Money Judgement from a short sale
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Money Judgement from a short sale
If someone agrees to a short sale, and the bank files a Money Judgement against you, do they review your current income situation? Can you file Bankruptcy if you have a money judgement pending against you?
Asked on May 14, 2009 under Bankruptcy Law, Illinois
M.D., Member, California and New York Bar / FreeAdvice Contributing Attorney
Answered 14 years ago | Contributor
I'm not sure as to whether or not you've yet agreed to this short sale. Since the bank wants to review your financials I'm assuming that you are now in the process of all of this.
Unfortunately, after losing their home in foreclosure or a short-sale a consumer may still owe money to their original lender. When a home sells for less than the borrower owes, the lender can sue the borrower in state court for the difference between the sales price and the amount owed on the mortgage. The state court can order a judgment on the difference called a "deficiency judgment". Further lawsuits can force the consumer to pay the deficiency judgment from their other assets or wages.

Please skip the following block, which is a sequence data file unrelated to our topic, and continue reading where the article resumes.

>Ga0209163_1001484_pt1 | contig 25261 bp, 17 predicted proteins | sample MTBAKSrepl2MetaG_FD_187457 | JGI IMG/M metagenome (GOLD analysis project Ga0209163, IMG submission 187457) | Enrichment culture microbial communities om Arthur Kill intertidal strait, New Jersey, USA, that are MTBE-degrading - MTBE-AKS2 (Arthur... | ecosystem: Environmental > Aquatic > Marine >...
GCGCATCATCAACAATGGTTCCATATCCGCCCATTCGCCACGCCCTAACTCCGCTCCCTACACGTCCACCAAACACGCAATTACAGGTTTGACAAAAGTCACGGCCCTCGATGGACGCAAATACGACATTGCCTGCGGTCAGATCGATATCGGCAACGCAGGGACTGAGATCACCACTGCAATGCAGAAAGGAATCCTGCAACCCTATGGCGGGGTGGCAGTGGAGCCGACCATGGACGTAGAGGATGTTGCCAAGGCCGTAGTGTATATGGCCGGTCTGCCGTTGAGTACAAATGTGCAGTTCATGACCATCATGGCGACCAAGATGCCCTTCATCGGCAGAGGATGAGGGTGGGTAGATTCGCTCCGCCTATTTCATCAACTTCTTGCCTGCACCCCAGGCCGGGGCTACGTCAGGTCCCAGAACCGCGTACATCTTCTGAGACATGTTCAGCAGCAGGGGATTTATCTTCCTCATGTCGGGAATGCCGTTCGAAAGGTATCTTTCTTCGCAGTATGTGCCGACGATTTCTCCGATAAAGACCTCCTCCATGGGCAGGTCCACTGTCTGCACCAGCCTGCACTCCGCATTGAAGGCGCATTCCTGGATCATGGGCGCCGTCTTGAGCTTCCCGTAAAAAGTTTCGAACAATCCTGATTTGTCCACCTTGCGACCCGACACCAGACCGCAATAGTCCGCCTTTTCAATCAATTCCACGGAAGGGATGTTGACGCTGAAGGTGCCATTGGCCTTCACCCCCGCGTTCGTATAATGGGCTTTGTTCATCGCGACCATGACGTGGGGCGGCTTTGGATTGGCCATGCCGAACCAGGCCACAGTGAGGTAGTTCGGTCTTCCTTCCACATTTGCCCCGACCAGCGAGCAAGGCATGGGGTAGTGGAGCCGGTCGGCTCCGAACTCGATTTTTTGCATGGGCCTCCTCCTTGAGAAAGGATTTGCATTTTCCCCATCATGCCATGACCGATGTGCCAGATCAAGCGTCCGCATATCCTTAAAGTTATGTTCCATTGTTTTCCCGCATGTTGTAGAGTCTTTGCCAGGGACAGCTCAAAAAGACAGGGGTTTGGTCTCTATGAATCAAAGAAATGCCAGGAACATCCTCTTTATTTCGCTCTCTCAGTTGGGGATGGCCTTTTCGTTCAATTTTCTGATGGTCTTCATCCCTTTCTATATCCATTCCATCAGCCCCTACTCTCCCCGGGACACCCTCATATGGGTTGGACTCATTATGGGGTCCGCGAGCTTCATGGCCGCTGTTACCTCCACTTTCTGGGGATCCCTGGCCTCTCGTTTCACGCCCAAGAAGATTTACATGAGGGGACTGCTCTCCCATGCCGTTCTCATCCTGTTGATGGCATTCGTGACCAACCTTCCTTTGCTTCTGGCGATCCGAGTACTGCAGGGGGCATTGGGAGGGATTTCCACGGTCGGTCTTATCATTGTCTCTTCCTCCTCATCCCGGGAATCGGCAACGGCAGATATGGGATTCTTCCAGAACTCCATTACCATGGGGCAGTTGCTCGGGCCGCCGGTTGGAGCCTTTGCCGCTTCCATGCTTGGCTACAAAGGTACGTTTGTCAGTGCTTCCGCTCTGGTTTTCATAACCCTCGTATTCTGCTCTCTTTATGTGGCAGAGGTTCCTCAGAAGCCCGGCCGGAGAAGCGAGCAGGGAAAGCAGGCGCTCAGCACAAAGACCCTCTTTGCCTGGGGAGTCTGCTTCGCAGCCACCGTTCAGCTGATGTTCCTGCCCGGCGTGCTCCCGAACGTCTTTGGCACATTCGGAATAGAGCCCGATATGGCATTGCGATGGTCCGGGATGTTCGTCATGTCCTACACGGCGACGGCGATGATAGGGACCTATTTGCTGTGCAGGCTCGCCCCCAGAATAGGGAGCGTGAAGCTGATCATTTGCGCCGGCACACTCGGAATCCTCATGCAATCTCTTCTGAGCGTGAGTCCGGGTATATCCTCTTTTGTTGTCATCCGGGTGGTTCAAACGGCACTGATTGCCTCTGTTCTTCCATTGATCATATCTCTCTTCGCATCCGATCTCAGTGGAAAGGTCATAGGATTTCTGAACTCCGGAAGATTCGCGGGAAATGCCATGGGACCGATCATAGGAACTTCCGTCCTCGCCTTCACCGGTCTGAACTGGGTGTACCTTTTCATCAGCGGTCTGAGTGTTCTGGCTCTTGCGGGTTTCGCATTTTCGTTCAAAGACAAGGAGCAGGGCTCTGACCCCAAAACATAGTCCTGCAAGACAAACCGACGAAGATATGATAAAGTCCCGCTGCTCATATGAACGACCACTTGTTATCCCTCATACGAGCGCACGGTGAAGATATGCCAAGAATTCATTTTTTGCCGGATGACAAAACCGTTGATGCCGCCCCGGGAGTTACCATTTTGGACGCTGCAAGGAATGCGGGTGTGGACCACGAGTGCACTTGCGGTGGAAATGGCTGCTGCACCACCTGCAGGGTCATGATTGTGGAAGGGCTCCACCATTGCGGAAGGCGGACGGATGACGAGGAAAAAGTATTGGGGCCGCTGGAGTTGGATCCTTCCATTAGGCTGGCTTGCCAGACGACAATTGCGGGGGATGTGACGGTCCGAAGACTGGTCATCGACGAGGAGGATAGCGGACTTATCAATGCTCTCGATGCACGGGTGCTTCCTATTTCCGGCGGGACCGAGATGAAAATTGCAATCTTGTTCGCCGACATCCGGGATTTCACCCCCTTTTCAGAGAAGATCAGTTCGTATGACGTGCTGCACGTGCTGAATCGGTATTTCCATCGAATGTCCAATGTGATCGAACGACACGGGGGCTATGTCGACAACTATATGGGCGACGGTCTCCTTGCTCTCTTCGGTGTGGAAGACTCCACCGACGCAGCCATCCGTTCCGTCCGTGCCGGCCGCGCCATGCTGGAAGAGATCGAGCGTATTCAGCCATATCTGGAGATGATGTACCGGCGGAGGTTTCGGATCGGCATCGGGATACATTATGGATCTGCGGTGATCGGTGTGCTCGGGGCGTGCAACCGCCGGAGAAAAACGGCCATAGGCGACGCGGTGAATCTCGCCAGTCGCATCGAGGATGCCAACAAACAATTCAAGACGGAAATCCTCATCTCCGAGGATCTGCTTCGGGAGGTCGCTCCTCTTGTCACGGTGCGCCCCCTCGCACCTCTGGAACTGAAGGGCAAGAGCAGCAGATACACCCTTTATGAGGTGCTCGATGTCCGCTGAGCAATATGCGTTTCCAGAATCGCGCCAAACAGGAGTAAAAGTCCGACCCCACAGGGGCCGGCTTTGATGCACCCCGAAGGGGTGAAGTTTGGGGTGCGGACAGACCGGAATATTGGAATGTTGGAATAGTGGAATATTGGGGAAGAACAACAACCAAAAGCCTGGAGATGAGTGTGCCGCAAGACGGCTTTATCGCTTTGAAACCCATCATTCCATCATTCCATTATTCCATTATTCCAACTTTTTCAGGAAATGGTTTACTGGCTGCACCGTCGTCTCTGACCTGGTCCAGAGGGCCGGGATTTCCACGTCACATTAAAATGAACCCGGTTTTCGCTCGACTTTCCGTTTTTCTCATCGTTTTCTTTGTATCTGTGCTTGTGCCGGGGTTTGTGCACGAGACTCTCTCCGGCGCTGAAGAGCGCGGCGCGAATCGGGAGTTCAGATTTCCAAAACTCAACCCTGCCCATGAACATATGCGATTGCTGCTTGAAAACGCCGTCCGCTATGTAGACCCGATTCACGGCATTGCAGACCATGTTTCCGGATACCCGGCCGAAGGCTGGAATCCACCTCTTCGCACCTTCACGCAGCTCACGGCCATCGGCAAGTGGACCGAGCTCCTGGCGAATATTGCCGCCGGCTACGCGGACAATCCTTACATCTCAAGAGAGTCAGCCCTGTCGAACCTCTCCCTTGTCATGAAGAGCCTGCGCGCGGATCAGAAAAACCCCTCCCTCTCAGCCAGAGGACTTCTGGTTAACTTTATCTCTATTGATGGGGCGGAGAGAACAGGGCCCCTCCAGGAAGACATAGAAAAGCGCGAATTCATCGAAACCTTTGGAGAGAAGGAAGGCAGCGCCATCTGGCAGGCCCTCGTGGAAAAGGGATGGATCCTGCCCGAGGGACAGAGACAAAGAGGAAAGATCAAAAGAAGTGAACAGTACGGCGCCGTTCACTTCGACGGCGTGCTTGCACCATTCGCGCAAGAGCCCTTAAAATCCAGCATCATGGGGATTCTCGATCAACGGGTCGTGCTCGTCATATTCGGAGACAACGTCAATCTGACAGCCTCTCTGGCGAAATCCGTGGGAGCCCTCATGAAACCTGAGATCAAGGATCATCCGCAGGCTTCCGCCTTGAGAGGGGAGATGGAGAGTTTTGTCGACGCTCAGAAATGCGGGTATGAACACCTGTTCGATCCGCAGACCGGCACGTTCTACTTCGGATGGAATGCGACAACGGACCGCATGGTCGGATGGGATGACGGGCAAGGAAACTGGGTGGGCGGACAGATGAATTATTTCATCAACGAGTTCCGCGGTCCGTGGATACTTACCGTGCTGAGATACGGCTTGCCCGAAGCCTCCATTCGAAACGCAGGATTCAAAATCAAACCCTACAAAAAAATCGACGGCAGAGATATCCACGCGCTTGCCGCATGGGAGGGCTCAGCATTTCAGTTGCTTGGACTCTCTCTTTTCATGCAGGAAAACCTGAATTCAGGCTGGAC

So how can you avoid a deficiency judgment in Illinois?
There are three ways to avoid the deficiency judgment. The first, way of avoiding a deficiency judgment is to enter an agreement with the lender called a "deed in lieu of foreclosure". Simply put, the lender agrees to forego the long and expensive process of foreclosure and they get deed to your property in return. A deed in lieu of foreclosure relieves borrower and guarantors of a deficiency judgment unless the deed-in-lieu agreement or a contemporaneous document says otherwise.
The second way to sidestep the prolonged foreclosure process and avoid a deficiency judgment is through a "consent foreclosure". Here a borrower agrees to allow an abbreviated foreclosure. The lender submits a motion to the court stating that the borrower will not contest the foreclosure and the court grants the foreclosure without further litigating. In a consent foreclosure, the court grants immediate title to the lender and in return the lender waives the right to a deficiency judgment.
A third, way to eliminate the possibility of a deficiency judgment is through a chapter 7 bankruptcy. When a Chapter 7 bankruptcy is discharged, the borrower is protected from the personal liability of a deficiency judgment. You may however have to file for a Chapter 13, depending on your income. Under a Chapter 13 you would have to repay your creditor some of the debt but the amount is greatly reduced.
Hope this all helps. Good luck.
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